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The common Scoter is fairly common, a medium to large sea duck and as proved here can turn up almost anywhere. Usually found at sea or in coastal bays with many making an appearance in and among boats in the odd marina. This duck is quite distinctive as it appears all black with a very distinctive bill with the yellow flash on top on the male bird. It can fly fairly low over the sea in general often in small groups, however I have seen quite large groups relatively speaking in Scotland and Ireland. If you want to find out more about this sea duck then eBird is a great place to start with many hundreds of close up shots and videos, just click Common Scoter Melanitta nigra
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The Champions of the Flyway
Bird Race

Champions of the Flyway 2018

It’s 7.15pm and I’m sat in the Ron Cook hub on the York University campus. I’m looking out of the windows at birds in silhouette to see if I can identify them, some I can and some I can’t Heslington is really quite ethereal at night in the winter. Last night I went to a talk, a lecture, a piece of information delivered expertly by a fellow if somewhat better birder. The Champions of the flyway was the title “a talk by Mark James Pearson” @fileybirder.
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Alkborough Flats and the area of Alkborough is not in Yorkshire, however this is most definitely one of my favourite birding spots. Yesterday, 17th September 2017 I visited with long term birding friend Phil Smithson. Phil picked me up at 6.15am and we set of in very poor visibility, low heavy fog but with a strange glow above. Our route, M62, M18 didn't clear at all until we got into the Burton Upon Strather area and then only slightly. We were determined to get out of the car and at the very least walk and listen, and what a soundscape. The first sound I heard was of Reed Buntings, hundreds of Reed Buntings, Then a single Cetis Warbler and a loud symphony of bird calls & alerts all coming from the fog.
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BOU changing to the IOC

If you are a birder you will have or will eventually come into contact with a bird list of some kind. Whether your list is a printed list or a list in an app but a bird list non the less. There are several kinds of bird list but here in the UK we tend to use the BOU list "British Ornithology Union" This gives us names we all know and many understand and relate too.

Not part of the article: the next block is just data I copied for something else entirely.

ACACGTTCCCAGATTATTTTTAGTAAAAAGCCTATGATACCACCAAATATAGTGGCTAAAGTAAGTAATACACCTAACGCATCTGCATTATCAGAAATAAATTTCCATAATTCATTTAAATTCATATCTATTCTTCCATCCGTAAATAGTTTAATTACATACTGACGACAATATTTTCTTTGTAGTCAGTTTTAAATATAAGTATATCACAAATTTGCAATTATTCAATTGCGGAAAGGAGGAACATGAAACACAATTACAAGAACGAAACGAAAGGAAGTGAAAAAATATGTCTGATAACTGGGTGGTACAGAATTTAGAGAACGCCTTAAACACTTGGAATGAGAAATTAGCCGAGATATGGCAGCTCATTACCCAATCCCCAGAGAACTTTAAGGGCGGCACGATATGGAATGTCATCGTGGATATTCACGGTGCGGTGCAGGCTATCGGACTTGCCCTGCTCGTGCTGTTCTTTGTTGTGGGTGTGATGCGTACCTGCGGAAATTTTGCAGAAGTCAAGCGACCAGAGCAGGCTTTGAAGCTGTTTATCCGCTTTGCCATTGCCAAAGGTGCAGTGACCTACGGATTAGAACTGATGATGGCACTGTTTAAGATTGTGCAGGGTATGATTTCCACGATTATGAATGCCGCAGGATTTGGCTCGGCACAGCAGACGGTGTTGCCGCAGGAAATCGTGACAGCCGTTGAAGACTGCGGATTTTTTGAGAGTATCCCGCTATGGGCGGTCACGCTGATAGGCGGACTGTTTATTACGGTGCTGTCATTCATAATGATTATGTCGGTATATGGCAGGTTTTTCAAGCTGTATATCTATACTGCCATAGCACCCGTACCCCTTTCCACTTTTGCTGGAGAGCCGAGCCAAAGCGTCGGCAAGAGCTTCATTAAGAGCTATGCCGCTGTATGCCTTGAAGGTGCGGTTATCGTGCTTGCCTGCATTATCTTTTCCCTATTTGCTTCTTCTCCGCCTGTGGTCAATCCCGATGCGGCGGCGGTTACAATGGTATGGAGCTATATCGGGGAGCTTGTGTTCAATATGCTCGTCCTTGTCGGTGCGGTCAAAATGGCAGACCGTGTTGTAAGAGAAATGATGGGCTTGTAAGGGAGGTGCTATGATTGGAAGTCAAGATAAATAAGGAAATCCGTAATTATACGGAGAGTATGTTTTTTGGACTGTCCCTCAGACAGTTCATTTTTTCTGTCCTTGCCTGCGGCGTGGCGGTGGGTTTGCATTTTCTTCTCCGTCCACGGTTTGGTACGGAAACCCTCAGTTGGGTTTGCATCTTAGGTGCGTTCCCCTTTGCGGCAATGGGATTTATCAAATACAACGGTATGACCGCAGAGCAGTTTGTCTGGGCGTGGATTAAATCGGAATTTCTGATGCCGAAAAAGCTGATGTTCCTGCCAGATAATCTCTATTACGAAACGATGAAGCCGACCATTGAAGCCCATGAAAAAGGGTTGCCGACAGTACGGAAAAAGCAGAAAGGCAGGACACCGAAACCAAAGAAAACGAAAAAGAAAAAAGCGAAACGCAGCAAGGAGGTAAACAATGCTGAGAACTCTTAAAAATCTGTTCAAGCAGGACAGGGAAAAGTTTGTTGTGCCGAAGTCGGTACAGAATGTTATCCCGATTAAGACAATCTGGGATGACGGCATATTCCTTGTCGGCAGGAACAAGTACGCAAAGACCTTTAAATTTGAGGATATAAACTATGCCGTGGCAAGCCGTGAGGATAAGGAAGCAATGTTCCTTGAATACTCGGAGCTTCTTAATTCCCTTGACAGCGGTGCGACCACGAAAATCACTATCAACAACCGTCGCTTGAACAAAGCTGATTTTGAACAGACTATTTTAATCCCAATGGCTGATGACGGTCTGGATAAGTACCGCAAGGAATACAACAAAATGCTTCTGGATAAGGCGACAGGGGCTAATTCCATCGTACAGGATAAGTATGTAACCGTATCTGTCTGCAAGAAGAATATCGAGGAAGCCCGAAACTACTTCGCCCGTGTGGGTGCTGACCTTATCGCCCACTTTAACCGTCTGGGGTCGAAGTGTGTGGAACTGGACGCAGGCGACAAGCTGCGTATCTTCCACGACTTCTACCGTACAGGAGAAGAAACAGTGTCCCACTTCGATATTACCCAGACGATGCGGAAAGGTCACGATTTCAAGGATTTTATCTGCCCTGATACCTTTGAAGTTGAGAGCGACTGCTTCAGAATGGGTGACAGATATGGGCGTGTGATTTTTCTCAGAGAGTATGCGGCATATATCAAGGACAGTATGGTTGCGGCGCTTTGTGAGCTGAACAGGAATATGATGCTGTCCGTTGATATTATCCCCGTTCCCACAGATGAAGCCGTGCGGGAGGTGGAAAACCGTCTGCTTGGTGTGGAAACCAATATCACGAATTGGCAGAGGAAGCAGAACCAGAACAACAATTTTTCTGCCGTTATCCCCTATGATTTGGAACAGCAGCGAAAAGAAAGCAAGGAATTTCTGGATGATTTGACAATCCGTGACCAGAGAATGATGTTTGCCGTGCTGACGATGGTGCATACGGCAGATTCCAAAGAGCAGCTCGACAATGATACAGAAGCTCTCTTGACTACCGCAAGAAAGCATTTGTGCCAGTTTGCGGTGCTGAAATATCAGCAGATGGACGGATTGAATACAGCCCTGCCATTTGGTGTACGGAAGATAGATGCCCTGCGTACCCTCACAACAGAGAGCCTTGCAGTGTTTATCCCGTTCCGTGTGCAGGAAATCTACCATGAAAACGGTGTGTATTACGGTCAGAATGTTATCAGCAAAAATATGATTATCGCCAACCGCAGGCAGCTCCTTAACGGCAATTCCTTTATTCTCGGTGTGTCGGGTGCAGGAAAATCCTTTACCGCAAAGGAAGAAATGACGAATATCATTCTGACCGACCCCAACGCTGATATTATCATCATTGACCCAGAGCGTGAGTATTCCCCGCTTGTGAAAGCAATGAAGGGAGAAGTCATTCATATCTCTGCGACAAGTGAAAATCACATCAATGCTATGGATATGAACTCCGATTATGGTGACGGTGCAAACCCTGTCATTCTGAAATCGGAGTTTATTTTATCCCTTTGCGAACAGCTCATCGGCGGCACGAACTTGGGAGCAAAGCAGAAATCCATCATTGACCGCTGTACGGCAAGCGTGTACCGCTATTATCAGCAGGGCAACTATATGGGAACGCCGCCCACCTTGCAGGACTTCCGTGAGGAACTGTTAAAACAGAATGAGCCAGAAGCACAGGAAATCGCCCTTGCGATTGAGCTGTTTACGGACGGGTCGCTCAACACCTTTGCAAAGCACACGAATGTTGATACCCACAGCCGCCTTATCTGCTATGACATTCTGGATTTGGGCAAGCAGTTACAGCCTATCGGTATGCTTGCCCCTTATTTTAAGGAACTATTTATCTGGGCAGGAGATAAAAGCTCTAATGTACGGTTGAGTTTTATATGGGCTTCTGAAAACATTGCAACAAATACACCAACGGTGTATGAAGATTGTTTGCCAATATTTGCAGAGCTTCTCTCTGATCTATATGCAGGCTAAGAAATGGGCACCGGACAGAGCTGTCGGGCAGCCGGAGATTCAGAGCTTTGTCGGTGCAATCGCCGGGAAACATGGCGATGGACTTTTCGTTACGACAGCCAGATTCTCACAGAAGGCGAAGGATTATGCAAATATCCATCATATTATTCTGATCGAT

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Hutton, East Yorkshire

I was in Hutton East Yorkshire this weekend and although the weather was awful the sound was great for anyone who cared to listen. I was stood in a gateway on a country road and because the winds were so high the birds were static, the sounds wonderful and the lighting beautiful
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Its all about the Godwits

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Well, the weekend had just about every weather front the British Isles has ever seen. On Saturday I ventured to Alkborough and the weather was amazing with blue skies and not much around on the birding front. I did manage to film some displaying Mallard and Teal, you can see this on the film page under media. I then moved on to North cave Wetlands and again not much but think the high winds kept most birds down. A study reveals that more than half of the worlds Godwits and Curlews face extinction you can read more here Godwits.
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On our way to moo moo land

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It's all about Respect

Driving down the motorway today, M62 in fact, there was a large lorry carrying cows. On the rear of this lorry was a graphic, "on our way to moo moo land" Tasteful, I think not, funny I think not, why would you pay for this kind of decal if you had any respect for the animals you are carrying, in charge of?

I couldn't get the name of the haulage company or I would have challenged them on this disrespectful and quite frankly offensive statement. I am a meat eater, a total carnivore but I hope with some respect for animals and their welfare.

There Has been Icelandic Gull at Taphill Low, Waxwings at Hemphome, Long Tailed Duck at Hornsea Mere and Black Redstart at Flamborough. Waxwings were also seen at Dunsville and Rotherham in South Yorkshire. The Palid Harrier was also seen at Welwick Saltmarsh and I must go over to see it as it's not on my list.

Fairburn Ings also had waxwings by the visitor centre and a couple in the village.

I have been listening to the excellent
BBC podcast series on the east Asian Flyway, this four part series tells the real story of this flyway birds use in world wide migration from Australia and New Zealand up through China's Yellow River. I've put a link on the soundscape page under Media.
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This weekend I spent in Wykeham, North Yorkshire. Wykeham forest is a working forest with birdlife in abundance, the only problem is the abundance did not show themselves to me. I could hear, Nuthatch, Woodpecker an entire forest full of Tits and Finches but without many sightings. In the distance I could see Red Kite, Buzzard but not close enough to get good views. I really will have to try harder next weekend when I'm staying in Hutton, East Yorkshire. There has been plenty of waxwings about this weekend and all avoiding me.

So this week we have had Firecrest and Waxwings at Blacktoft, Glaucous Gull at Swillington Ings, Long Tailed Duck at St Aidens, Waxwings at Swillington, Short Eared Owl at Bempton, Hen Harriers at Blacktoft, and the Pine Bunting is still at Dunnington.

Beautiful Light